Jell-O for the holidays? In the 1930s, festive molds competed with cookies on many holiday buffets. Jack Benny and Mary Livingstone, hosts of a radio hour sponsored by Jell-O helped hostesses with ideas in Jack and Mary’s Jell-O Recipe Book (1937, reprinted by Coachwhip Publications). One of my favorite sections lists fruits that sink and fruits that float in Jell-O. Since I’m making Jell-O desserts for a talk I’m giving about the unexpected history of Christmas recipes this week, I wanted to experiment.
Here’s the result of floaters (sliced bananas) and sinkers (peaches) and in lemon Jell-O. Though the bananas stuck to the bottom of the serving plate, it was fun to play with such sunny colors on a December day. This list should help you experiment with your own combinations! To learn more about the history of Jell-O visit the Jell-O Gallery Museum near Buffalo, NY, where this dessert was invented.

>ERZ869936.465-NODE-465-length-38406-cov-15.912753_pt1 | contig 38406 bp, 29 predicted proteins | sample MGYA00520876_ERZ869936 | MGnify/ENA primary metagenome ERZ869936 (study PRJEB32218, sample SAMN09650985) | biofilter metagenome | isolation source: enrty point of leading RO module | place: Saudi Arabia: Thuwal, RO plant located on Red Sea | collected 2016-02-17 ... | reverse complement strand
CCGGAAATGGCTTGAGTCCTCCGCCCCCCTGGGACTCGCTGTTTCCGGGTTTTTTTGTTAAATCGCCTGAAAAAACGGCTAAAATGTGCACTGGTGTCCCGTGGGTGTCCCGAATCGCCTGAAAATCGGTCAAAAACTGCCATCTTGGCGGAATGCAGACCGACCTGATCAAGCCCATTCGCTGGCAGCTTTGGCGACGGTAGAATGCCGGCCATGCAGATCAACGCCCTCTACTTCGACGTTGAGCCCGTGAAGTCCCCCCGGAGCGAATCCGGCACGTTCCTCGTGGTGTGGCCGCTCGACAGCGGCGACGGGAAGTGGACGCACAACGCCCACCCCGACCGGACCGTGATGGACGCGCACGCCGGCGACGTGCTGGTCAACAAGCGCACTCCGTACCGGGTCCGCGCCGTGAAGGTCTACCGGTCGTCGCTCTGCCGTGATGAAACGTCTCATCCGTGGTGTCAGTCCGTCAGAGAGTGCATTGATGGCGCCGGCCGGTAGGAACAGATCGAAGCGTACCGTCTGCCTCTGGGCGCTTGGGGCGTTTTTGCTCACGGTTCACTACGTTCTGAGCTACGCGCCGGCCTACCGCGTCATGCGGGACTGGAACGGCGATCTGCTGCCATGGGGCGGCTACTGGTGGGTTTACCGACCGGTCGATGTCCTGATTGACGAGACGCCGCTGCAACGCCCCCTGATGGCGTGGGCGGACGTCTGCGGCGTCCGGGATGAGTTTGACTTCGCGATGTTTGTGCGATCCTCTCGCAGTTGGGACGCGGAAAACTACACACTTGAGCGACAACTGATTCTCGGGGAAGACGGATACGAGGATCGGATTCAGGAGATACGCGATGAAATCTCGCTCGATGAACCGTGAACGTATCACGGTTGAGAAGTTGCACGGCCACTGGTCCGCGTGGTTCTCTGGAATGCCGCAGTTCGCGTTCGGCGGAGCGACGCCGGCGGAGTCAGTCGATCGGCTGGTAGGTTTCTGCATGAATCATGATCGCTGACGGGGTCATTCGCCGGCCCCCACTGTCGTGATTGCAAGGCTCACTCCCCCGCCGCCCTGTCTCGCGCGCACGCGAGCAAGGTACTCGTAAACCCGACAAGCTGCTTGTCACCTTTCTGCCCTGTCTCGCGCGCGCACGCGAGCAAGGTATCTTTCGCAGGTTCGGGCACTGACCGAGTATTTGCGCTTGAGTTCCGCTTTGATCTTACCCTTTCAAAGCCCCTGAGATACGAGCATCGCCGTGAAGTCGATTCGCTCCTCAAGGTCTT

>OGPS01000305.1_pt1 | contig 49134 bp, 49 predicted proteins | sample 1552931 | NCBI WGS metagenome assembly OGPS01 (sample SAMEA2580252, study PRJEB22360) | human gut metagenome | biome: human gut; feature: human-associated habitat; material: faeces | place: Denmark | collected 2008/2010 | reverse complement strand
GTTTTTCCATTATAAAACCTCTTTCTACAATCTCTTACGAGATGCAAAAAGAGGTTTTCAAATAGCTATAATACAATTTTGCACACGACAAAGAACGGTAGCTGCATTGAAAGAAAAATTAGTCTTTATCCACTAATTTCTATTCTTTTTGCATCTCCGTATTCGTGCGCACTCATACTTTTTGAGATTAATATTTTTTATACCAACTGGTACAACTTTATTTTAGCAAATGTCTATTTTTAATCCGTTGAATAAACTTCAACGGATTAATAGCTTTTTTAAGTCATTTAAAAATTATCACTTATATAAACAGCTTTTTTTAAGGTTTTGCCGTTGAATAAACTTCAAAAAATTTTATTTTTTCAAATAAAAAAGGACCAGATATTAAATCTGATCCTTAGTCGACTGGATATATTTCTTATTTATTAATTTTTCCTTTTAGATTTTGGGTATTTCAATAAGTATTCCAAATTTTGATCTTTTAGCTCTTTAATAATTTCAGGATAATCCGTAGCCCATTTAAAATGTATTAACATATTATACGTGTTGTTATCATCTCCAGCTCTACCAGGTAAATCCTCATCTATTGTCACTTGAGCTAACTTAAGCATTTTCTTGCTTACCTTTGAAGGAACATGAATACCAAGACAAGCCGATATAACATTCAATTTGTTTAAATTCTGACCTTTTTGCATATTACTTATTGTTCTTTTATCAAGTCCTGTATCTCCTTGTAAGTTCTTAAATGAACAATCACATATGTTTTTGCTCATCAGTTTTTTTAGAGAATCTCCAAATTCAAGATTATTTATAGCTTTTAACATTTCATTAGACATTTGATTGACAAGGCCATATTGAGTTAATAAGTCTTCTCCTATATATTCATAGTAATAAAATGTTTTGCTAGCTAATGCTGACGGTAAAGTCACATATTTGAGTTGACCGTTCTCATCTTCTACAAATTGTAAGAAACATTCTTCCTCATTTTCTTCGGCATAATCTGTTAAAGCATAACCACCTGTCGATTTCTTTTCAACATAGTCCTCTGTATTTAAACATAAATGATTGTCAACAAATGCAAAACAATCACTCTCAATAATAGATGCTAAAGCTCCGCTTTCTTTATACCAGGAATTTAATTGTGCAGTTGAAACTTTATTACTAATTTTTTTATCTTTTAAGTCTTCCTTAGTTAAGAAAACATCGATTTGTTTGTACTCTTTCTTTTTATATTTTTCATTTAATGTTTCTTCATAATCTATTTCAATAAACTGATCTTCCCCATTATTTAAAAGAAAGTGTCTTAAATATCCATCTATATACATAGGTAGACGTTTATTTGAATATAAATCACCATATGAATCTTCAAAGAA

Fruits to Add to Jell-O (1937)
Make your own layered mold by dissolving Jell-O (any flavor) in hot water. Turn into a mold and add one fruit of each type. Chill until the Jell-O sets before un-molding.
Fruits that sink:
Canned blackberries and raspberries
Fruits that float:
Fresh grapefruit and orange sections
Sliced fresh peaches
Sliced fresh pears
Halved fresh strawberries
Broken nut meats (chopped nuts)